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12 ways to waste less

23 DEC 21 | 6 minute read

We have a chance to step away from the past and make small but powerful changes that can make a big impact when it comes to reducing the amount of stuff we throw away each day.   

With four-fifths of Scotland’s carbon footprint being driven by our demand for new products and materials, it’s about finding ways to do a little bit more with a little bit less that will keep existing materials in use for longer and significantly reducing our carbon footprint.  

So, step forward and get off on the right foot with these resolutions to waste less in 2022 that will fit into your daily life and score big wins for the planet…  

1. Make second-hand your first choice for clothes

It’s no secret we buy too many clothes. In Scotland, at least 118,000 tonnes of clothes and 25,000 tonnes of shoes and bags are bought every single year.  

Many are only worn for a short amount of time before ending up in the bin or languishing in the wardrobe never to see the light of day again. When clothes are thrown in the non-recyclable bin, they will either be sent to landfill or incineration.

Fast fashion harms the planet as producing clothes demands vast amounts of water and energy and gives off climate-warming carbon emissions. Wearing our clothes for an extra nine months would reduce carbon, waste and water footprints by around 20 to 30% each.  

What can you do?

This year, try shopping second-hand in-store or online when you need something ‘new to you’. With current restrictions, your local store might be temporarily closed, check to see if they are currently offering an online click and collect service.

Next step: How long could you go without buying new? Three months, six months…a year? Set yourself a target to work towards.  

Bonus: Instead of consigning worn-out clothes to the bin or the bottom drawer for the rest of their life, consider repairing them. Check out Repair What You Wear for easy-to-follow mending videos.  

Wearing our clothes for an extra nine months would reduce carbon, waste and water footprints by around 20 to 30% each. #HowToWasteLess

Person sewing on a button

2. Planning is key

In Scotland, households and consumers generate 600,000 tonnes of food waste every year. When food ends up in landfill, it doesn’t just sit there. Food waste gives off climate-warming methane, many times worse than carbon dioxide in the short term.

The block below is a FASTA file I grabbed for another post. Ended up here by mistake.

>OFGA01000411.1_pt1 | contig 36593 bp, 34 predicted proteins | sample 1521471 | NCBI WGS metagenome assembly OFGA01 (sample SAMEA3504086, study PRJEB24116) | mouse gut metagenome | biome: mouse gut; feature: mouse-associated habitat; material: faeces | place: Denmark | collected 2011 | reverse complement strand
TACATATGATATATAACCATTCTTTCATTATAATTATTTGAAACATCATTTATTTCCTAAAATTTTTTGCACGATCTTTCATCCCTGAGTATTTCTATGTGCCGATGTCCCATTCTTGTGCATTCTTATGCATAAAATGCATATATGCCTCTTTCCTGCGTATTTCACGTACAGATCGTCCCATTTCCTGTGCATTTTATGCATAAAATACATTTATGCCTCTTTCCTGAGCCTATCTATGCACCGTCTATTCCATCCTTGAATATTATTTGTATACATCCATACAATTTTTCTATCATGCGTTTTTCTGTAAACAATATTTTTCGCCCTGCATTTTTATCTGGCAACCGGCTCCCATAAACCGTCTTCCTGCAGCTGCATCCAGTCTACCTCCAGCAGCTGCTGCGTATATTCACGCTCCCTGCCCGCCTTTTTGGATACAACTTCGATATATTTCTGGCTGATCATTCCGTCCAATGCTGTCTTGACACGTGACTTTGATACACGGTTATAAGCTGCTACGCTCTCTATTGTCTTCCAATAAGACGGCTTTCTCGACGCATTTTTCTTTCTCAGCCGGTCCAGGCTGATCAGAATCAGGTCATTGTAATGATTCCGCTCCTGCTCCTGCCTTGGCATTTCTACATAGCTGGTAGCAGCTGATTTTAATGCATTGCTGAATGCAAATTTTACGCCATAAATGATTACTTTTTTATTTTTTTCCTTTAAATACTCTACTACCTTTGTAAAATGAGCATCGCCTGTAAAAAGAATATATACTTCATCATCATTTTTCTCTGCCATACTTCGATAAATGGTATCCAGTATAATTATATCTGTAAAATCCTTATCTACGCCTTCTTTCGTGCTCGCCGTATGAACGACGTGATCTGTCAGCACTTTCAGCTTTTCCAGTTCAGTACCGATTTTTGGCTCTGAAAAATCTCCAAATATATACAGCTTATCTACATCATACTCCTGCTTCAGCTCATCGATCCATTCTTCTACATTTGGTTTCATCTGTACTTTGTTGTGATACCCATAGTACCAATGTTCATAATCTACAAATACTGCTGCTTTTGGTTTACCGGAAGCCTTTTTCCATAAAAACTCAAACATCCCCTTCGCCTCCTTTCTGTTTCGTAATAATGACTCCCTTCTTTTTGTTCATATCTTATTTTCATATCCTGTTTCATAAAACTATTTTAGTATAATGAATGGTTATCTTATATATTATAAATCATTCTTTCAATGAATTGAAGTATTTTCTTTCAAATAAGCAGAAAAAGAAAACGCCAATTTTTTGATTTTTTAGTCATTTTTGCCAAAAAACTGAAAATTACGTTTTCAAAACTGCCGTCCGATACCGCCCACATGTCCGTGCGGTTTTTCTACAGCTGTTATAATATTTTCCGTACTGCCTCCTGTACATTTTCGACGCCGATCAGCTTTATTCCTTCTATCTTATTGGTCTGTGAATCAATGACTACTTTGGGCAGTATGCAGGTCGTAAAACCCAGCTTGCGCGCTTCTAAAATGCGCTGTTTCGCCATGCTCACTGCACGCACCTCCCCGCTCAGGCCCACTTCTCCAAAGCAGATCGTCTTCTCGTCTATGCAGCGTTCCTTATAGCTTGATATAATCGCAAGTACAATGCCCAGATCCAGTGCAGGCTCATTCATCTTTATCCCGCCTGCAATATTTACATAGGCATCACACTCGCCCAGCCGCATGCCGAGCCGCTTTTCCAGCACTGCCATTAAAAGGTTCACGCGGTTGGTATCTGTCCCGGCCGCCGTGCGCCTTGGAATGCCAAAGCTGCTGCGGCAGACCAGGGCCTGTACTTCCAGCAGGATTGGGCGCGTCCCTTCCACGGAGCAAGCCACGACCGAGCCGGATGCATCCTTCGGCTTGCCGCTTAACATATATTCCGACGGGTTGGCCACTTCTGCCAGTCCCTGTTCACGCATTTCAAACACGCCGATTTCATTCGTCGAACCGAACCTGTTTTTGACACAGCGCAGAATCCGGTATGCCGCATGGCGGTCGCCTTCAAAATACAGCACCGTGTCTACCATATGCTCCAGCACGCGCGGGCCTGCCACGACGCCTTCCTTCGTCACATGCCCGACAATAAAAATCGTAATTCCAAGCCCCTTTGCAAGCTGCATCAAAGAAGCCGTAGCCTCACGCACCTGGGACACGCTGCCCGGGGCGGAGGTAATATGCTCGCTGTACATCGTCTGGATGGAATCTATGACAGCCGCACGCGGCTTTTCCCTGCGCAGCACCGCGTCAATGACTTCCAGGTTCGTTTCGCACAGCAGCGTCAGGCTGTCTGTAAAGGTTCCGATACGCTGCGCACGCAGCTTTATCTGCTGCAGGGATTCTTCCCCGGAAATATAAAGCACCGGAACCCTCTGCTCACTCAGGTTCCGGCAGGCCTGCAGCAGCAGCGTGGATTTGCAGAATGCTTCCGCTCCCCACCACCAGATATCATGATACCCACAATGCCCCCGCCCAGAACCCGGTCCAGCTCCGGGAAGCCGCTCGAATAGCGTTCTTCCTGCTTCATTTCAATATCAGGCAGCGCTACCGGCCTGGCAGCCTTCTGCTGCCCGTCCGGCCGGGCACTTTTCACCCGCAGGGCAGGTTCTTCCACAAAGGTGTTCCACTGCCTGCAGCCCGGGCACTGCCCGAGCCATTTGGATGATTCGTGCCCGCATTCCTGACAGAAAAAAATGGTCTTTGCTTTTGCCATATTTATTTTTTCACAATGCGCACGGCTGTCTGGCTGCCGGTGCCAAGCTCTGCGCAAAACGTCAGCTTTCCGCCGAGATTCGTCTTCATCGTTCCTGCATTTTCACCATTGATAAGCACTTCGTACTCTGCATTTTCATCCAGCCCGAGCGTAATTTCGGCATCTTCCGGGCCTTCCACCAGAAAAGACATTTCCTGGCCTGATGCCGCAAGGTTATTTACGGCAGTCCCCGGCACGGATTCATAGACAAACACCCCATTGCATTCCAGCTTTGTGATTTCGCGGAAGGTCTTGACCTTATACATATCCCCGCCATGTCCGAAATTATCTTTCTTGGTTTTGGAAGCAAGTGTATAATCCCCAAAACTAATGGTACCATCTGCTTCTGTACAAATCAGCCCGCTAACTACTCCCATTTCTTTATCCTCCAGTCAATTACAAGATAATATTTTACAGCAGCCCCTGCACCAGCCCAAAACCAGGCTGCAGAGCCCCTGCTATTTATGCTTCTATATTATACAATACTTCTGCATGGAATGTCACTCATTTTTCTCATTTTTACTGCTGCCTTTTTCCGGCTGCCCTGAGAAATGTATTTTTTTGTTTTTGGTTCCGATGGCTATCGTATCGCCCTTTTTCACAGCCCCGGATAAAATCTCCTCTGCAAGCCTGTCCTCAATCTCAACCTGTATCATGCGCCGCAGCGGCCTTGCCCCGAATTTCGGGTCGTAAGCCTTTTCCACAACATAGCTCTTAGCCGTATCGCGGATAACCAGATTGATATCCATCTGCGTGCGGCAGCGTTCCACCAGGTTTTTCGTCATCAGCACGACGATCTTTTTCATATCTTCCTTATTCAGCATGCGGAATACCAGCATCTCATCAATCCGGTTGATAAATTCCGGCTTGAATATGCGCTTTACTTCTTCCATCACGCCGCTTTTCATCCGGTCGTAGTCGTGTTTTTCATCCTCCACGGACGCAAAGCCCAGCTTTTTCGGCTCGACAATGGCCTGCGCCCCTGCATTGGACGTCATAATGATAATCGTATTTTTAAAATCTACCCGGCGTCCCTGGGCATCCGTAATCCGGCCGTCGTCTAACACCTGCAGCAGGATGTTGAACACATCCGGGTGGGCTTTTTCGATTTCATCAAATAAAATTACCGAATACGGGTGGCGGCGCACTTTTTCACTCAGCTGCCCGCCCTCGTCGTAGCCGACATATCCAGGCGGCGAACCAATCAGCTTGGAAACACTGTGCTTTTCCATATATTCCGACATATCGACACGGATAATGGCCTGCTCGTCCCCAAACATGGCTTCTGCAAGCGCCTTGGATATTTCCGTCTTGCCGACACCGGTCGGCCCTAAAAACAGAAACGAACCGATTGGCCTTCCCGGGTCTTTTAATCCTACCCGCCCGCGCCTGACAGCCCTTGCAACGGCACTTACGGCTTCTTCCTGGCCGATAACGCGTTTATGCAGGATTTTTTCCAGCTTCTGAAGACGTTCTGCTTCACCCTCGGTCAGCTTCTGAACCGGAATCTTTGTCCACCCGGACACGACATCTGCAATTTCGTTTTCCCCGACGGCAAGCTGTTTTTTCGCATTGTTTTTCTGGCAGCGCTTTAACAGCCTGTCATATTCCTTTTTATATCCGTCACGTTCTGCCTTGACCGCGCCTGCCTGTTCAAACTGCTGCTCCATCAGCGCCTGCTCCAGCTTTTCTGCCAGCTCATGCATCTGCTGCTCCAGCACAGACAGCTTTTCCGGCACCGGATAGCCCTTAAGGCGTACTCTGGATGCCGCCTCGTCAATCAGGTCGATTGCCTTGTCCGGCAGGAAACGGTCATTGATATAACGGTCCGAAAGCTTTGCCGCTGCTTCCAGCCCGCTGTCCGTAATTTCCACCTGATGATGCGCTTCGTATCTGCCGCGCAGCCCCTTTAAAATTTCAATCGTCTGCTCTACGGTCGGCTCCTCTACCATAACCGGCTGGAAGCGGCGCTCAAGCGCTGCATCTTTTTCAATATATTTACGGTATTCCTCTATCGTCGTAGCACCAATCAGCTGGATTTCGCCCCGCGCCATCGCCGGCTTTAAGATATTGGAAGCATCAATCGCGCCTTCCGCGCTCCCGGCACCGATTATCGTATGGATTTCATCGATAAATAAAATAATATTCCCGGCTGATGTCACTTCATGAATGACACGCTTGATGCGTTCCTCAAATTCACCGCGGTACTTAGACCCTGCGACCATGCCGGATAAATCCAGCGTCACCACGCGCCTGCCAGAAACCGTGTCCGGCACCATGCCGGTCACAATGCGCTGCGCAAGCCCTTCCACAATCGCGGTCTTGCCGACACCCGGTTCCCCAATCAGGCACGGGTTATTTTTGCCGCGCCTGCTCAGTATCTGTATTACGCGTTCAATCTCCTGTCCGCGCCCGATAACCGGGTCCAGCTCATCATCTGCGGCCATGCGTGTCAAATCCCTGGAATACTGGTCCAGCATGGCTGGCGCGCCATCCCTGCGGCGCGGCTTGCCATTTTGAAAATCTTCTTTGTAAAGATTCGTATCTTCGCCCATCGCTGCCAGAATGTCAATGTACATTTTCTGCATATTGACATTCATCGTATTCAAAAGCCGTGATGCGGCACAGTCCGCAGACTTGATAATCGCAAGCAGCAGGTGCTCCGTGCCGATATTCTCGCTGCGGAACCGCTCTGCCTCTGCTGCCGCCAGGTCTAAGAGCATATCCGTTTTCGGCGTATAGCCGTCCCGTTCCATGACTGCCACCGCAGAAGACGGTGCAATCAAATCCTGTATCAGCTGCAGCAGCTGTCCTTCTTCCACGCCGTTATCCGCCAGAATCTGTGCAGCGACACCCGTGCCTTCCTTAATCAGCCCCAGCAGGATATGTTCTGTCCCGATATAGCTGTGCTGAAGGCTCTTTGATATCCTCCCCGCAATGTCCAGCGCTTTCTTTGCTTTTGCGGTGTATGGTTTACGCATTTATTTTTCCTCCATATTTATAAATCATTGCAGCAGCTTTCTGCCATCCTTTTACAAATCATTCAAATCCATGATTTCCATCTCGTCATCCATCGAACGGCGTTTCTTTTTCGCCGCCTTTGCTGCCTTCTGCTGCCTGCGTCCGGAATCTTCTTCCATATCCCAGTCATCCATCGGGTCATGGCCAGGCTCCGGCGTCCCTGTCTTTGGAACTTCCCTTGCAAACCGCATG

Wasting food also represents a waste of the energy, time and resources that went into producing it.  

What can you do?

Reduce your food waste by taking a list and only buying what you need.  

Next step: If you do have extra food, use the freezer. Even eggs can be frozen – just crack your eggs into a reusable food bag or container.  

3. Recycle your food waste

For any leftovers or inedible food, like peelings and tea bags, put them in a recycling caddy. Food waste can be recycled into sustainable energy used to power our homes and businesses.   

What can you do?

Make sure you have your food caddy handy and check with your local council what you can and can’t put in it. 

Next step: Get creative with leftover ingredients – the Love Food Hate Waste Scotland website has lots of delicious recipes for common surplus ingredients.

person putting food peelings into a food waste caddy

4. Break up with single-use

Single-use items, made up of all types of materials, often end up as waste. Simply buying and wasting less would have a dramatic impact on Scotland’s carbon footprint.   

What can you do?

Challenge yourself to ditch unnecessary disposable items, like single-use sachets or packaging, from your everyday life. There are lots of reusable alternatives out there, from coffee cups to straws.  

5. Give a gift that keeps on giving

Subscriptions, donations and sponsorship are a great way to share the love without the ‘stuff’ – and support a good cause.